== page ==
The Way of the Mystic

James Souttar


This piece is copied from a comment James Souttar made to an essay called The Five Practices. In his comment, which is worthy of publishing on its own, James delves into mysticism with greater specificity. He begins with a quote from The Five Practices.

Characteristics of the mystic

“My personal break from the mold was a gradual discovery of what worked and what didn’t” particularly resonated with me, too.

‘Mysticism’ is about doing, rather than about thinking or feeling (some might say it is about being, which is true, but in the sense of how one’s state of being is transformed by exposure, experience and practice, rather than through trying to be a certain way, which is just imitation).

[The] five points define a framework for a disciplined life which is, of course, a sine qua non for mysticism. But this is true of other enterprises, too. And these five could equally apply to the religious life. Indeed, my sense is that a person who applied just these five would become a religious person. By themselves they don’t open a portal into the mystical dimensions of life.

For me there are three things that specifically characterise the ‘way of the mystic’, which I don’t think is possible without them. And most of the practices ‘that work’ would seem to be connected with one or more of these.

a. Loosing the hold of self-reflection — as we go through life, we become more and more identified with a narrow version of ourselves which is almost cartoonish. This compulsion holds us transfixed, stuck in experiencing ourselves, and the world, in a specific, well-rehearsed way. We have only to think, for instance, of the person stuck in the ‘victim position’ to realise how claustrophobic and self-limiting this identification is. But we are all in a similar situation.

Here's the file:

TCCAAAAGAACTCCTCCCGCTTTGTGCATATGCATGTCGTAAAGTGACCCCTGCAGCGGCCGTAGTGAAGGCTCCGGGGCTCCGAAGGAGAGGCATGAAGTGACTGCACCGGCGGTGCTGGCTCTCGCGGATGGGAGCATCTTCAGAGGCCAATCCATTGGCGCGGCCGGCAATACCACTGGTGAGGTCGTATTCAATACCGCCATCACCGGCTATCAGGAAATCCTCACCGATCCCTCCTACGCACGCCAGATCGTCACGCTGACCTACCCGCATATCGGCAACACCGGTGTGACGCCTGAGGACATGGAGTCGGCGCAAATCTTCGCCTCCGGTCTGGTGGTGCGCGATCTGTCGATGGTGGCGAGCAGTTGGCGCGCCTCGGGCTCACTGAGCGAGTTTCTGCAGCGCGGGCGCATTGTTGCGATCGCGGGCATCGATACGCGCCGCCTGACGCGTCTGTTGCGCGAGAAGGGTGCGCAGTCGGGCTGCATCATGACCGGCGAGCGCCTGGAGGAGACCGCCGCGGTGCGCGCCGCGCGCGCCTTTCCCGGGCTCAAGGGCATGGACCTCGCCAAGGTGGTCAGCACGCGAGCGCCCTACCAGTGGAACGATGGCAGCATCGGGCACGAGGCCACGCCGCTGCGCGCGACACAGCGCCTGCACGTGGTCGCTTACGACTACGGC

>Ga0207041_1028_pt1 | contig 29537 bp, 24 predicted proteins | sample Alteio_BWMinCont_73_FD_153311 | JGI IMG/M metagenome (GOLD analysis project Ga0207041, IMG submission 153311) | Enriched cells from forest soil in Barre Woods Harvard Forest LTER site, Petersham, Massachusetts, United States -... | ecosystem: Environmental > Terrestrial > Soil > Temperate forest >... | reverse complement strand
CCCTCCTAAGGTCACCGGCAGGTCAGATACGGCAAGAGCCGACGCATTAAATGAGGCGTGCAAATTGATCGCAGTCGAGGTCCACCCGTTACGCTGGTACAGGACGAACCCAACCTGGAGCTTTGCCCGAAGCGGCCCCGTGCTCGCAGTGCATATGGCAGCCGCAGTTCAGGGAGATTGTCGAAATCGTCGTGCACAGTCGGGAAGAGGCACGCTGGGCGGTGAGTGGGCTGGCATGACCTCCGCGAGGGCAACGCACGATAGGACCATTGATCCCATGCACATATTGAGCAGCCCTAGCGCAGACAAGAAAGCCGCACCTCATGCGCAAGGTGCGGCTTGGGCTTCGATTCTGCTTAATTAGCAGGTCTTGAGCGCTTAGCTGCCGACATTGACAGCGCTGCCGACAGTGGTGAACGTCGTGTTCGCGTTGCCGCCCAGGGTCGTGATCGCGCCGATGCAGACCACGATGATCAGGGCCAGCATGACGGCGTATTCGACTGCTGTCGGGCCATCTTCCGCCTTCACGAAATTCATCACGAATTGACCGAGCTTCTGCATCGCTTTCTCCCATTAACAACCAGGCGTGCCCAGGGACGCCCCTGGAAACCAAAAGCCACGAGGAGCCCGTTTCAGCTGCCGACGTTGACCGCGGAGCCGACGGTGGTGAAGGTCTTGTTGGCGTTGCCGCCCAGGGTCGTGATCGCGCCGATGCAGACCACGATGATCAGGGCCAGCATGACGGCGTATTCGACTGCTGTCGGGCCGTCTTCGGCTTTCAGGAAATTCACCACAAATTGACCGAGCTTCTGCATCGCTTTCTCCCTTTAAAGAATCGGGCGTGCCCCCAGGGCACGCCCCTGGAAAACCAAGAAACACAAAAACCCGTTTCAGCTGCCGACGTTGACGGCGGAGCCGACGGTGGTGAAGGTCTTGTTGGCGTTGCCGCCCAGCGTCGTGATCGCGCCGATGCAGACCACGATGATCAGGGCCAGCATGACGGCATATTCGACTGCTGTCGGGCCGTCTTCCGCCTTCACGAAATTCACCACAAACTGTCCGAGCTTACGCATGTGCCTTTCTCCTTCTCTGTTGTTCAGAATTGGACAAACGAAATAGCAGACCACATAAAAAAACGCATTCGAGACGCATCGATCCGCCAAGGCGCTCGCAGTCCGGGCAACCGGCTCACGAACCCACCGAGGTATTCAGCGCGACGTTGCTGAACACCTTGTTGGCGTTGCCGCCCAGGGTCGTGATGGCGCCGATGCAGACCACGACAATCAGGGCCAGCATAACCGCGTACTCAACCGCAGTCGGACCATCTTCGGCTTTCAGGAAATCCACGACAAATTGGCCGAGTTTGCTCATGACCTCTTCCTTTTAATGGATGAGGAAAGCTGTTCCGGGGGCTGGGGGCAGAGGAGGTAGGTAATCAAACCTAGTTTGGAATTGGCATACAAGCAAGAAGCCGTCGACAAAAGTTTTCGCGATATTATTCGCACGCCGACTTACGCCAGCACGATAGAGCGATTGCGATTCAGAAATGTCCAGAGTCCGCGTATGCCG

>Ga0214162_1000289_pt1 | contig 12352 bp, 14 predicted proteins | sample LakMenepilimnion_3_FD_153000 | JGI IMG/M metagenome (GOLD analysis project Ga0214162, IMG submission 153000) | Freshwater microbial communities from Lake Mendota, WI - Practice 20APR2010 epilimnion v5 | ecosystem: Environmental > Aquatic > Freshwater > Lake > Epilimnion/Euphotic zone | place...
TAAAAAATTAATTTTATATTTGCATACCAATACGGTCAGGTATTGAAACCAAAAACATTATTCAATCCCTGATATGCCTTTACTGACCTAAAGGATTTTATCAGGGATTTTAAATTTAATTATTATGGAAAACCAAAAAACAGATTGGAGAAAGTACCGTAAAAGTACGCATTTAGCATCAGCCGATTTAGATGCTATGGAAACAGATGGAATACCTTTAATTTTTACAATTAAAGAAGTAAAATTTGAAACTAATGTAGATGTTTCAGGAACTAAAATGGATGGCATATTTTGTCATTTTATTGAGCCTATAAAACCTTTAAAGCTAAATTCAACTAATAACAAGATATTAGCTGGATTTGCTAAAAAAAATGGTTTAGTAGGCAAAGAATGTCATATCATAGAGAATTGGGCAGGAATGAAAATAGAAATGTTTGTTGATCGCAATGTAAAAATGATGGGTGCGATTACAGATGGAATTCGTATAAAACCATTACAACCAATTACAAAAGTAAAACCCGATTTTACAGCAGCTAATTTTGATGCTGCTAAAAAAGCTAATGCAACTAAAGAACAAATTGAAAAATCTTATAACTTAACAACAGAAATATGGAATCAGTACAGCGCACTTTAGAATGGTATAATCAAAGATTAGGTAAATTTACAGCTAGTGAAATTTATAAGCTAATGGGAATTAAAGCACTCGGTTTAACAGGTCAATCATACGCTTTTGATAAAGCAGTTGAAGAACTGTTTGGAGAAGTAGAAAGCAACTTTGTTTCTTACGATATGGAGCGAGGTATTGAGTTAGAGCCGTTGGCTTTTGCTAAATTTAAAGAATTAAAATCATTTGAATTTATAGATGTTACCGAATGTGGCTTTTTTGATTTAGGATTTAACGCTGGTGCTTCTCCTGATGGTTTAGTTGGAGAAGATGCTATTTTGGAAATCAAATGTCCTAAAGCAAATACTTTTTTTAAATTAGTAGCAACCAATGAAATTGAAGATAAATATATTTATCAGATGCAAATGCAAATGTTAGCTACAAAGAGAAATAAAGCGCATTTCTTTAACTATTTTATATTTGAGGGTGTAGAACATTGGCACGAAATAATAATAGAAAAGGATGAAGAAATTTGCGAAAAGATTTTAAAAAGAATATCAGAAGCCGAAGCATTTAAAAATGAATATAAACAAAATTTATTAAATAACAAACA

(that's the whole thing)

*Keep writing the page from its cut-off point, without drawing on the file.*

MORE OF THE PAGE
The mystic has to learn to look at herself/himself objectively and dispassionately, as if we were another person — overcoming the resistances that we have to doing this, and the temptation to fall into the exaggerated ‘mea culpa! mea culpa! I am so sinful’ (which is really just another way of remaining stuck). In the Sufi Way jokes and humour are used to do this. And, in the beginning, the student thinks they are jokes at someone else’s expense, but it is only when the penny drops and they realise that they are the butt of the joke that the humour can start to puncture the self-importance/self-pity which holds us gazing at a particular version of ourselves.

(This often seems to become distorted into a heroic ‘struggle against the ego’.)

b. Saving energy — we can’t do anything in ‘mysticism’ without energy. What is ‘energy’? Who knows? The answer to the question doesn’t seem to matter all that much. What does, though, is to have access to energy.

The novelist Doris Lessing, writing about her own experience of Sufism, noted that human beings come into the world with just enough vital energy for growth, survival, and to reproduce, with a very small amount left over (which, initially, is all the would-be mystic has to work with). And one of the hallmarks of a real mystic is how parsimonious they are with their energy. We lose energy in countless ways, most notably when we give it away to others through the various attachments and entanglements we form (but which can be painstakingly recovered). We can also generate and store it, be given it, and absorb it from certain places and objects. But without working to create a ‘vessel’ which can hold it, it just leaks away.

(This often seems to become distorted into the ‘struggle against attachment’, or such practices as celibacy, whose practitioners have lost the understanding of what the practice was originally intended to achieve and turned it into a virtue in its own right.)

c. ‘Travelling in one’s own land’ — With our consciousness no longer fixated on ‘me, me, me’, and with the energy needed to make the jump to a higher state of being, we are in a position to explore some of our vast interior. The famous dictum of the C12 Sufi poet Saadi of Shiraz points to this: ‘deep in the sea are treasures beyond compare, but if you seek safety, it is on the shore’. The mystic has to travel from place to place, getting to know this hinterland, and paying attention to what she/he experiences. But this is dangerous without a guide who knows the ultimate destination, and who can point out the traps and distractions of this unknown realm.

(This is often distorted into itinerant lifestyles, whether the wanderings of a monk or fakir, or the incessant journeying of the ‘New Age traveler’.)